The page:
The Granny Square is a classic and super easy crochet technique which I love making, as you don't have the fiddly first step of most crochet patterns of crocheting a long chain and then trying to crochet into that. What I wanted tho was not a square but a long, thin rectangle- ie scarf shaped! This did mean that I needed to start with a long chain-sigh... However, I found a fantastic tutorial (Pinterest again!) on how to make a granny rectangle as the basis for a blanket at the marvelous Crochet Again website. It even has a stitch diagram, which I find much easier to follow than written instructions. So all I needed now was some yarn. Fortunately for me The Sheep Shop in Cambridge stocks all the colours of Rico's Creative Cotton, an aran weight, 100% cotton yarn, so I could pop in and choose my rainbow. In my opinion it is more of a heavy DK than a proper aran weight, as it feels a lot lighter than any other DK yarn I've used. It comes in so many gorgeous, rich colours, and being 100% cotton it doesn't make my hands itch and go pink when I use it.
Anyway, as we all learnt in school the seven colours of the rainbow are Red, Orange, Yellow, Green, Blue, Indigo and Violet (or Richard Of York Gave Battle in Vain!). For my scarf you'll need a ball of each colour, plus an extra ball of violet- as the scarf is finished with an extra row of this colour and fringe. So here is my first crochet pattern!
Rainbow Granny Scarf
You will need seven colours of Arran weight yarn. If used Rico Creative Cotton in, Red-05, Orange-74, Yellow-63, Green-49, Sky Blue-37, Royal Blue-39, Cardinal-11. The closest I could get to a rainbow. You need one ball of each colour and two of the last colour.Finished dimensions
Length-3m 20cm excluding fringe
- Using a 5mm hook and red yarn- Chain 360!!! Yes I know that is ridiculously long, but that's what I wanted.
- If you want your scarf to be slightly less mad, then chain 300; you will also not need to worry about the yarn running out in the later rounds as it got pretty close with mine! (or you can make it any length of chain you like as long as its a multiple of 3)
- In the 6th chain from the hook 3 Treble crochet (from here on I will call this a Treble group or TrGp).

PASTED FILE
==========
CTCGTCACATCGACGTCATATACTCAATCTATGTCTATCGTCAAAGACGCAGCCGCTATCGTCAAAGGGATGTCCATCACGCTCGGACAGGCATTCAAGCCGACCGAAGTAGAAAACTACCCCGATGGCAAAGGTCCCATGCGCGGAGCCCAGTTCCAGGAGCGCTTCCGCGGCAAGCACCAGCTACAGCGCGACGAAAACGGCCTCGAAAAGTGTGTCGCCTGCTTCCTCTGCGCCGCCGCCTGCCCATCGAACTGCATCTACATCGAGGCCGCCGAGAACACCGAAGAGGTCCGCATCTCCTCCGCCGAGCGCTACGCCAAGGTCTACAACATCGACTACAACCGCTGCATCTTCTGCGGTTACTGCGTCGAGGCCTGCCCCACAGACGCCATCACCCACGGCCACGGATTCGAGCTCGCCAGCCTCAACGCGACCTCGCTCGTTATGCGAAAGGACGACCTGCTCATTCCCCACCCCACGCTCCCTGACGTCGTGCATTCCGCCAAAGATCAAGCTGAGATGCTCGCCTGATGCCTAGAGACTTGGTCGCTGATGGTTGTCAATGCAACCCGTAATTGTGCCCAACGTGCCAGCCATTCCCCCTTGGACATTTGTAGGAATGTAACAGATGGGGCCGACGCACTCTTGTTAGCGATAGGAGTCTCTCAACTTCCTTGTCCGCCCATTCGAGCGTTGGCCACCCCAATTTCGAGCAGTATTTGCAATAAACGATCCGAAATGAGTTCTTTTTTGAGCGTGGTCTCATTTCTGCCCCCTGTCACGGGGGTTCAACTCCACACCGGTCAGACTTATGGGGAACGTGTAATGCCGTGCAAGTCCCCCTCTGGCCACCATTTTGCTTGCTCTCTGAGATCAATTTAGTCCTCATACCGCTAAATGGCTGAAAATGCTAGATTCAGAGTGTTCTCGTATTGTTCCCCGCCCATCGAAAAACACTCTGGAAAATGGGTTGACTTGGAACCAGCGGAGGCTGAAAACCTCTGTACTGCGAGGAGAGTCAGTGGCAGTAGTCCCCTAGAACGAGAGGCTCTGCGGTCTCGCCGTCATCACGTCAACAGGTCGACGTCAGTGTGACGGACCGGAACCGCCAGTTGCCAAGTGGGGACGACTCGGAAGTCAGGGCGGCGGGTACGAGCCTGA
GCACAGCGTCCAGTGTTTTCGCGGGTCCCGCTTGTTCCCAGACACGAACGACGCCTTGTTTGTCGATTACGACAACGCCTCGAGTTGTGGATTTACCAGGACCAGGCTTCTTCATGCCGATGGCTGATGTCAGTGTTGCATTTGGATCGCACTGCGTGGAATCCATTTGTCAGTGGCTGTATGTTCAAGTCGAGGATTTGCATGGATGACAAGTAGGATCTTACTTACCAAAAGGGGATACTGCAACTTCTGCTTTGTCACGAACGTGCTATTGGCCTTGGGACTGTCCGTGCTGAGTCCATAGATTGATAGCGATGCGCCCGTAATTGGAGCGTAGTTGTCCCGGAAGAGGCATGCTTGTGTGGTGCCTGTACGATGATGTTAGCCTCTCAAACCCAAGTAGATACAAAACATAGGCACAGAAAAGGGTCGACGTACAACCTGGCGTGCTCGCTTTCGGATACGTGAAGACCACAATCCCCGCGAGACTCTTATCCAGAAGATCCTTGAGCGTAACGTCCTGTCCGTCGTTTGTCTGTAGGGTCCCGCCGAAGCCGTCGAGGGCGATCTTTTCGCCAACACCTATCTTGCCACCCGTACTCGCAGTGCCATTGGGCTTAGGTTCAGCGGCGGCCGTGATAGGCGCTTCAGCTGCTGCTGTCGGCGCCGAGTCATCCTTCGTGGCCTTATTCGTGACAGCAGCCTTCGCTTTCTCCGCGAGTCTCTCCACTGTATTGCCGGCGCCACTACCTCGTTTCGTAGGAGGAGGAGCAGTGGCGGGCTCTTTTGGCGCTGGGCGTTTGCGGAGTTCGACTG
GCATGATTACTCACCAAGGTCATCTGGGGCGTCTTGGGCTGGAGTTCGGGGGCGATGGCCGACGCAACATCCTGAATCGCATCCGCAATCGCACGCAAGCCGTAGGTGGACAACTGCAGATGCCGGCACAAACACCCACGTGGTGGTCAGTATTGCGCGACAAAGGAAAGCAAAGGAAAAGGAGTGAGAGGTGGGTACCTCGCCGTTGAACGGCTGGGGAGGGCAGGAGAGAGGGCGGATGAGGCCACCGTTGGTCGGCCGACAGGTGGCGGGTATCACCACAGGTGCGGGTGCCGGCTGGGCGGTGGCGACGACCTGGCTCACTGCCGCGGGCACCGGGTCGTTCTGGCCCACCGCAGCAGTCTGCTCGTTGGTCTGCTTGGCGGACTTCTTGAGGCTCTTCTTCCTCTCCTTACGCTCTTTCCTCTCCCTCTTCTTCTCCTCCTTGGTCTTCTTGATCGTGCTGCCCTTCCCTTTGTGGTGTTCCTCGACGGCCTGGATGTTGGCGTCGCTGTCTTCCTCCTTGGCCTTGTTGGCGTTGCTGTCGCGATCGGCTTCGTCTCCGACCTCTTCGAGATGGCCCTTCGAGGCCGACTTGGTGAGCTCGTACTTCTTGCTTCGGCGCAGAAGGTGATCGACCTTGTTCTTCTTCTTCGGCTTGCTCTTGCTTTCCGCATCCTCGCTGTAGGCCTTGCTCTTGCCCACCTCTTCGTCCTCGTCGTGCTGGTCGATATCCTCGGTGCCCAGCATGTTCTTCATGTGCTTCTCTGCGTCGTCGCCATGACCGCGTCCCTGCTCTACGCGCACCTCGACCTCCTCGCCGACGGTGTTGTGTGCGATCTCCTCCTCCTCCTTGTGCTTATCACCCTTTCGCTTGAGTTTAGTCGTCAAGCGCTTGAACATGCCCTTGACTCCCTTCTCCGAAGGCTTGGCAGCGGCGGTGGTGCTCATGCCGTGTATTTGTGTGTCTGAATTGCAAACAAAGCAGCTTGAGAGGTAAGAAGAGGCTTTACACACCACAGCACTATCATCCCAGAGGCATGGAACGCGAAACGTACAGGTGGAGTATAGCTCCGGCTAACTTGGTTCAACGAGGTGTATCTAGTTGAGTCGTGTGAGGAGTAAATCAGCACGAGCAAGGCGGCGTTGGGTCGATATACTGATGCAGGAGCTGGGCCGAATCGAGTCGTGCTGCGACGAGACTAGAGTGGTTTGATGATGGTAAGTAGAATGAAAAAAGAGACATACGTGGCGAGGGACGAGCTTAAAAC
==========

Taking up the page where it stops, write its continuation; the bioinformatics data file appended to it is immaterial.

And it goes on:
- Skip two chain, then TrGp in next chain.
- Continue this pattern (skip two chains then Tr Gr in the next) all the way along the chain until there are only 3 chain left
- Treble crochet in the last chain.
- Fasten off red yarn and weave in ends.
This results in a long, thin ribbon of crochet that looks like this-
- Begin in a skipped chain space, or between two treble groups, either attach your yarn and chain three (equals one treble) or use the amazing technique called the Standing treble crochet that I learnt at Moogly.com which produces a totally invisible start! (It is called a standing double crochet in American terms).
- One treble in the chain space
- Chain one, then TrGp in next chain space.
- Repeat (Chain one, TrGp) in each chain space until you reach the end of the red row.
- To work around the end of the row work a TrGp, 3 chain, TrGp, 3 chain, TrGp. (The chains from the corners that you will work into in the next row- you can see this in the picture below)
- Continue making chain one, TrGp repetitions all way along the other side of the red foundation row.
- When you reach the other end of the scarf work the end in the same was as the first. (TrGp, 3 chain, x 3). Then work along the first side until you reach the starting point.
- Chain one and work one treble in to the first chain space where you started.
- Join to the top of the first treble with a slipstitch, cut the yarn and weave in the end, or-
- Cut the yarn, leaving a 6 inch tail, and pull the tail out from the last stitch. Then using a wool needle, pass the tail under the top loop of the first treble crochet of the row then back through the top of the last treble to create a loop that joins the two trebles. Weave this end in. This produces a seamless join- there are two joins in the picture below-Can see you see them?!
|First three rows.|
Once you've finished all 7 rows, you can block the scarf by pinning it to an ironing board and gently pressing it with a steam iron and a press cloth, or if you prefer you can wet block it- cotton yarn will take either. I then finished mine with a fringe.
Making the Fringe
Fringe is dead easy to make and add to a scarf. I used a postcard to make my fringe, but any piece of card or a cd case or anything that is the twice the length of fringe you want is fine as a template. My postcard is 16cm long, so the finished fringe will be 8cm long. To make the fringe pieces, wrap your yarn around your template a few times- don't do too many wraps or it get more fiddly to hang on to it all. Cut the yarn at the bottom of the template, keeping hold of the yarn on the template, then cut it again at the top of the template. This will leave you with several individual lengths of 16cm.
Pull the ends gently to tighten the knot against the scarf. Repeat this process all the way along the end of the scarf.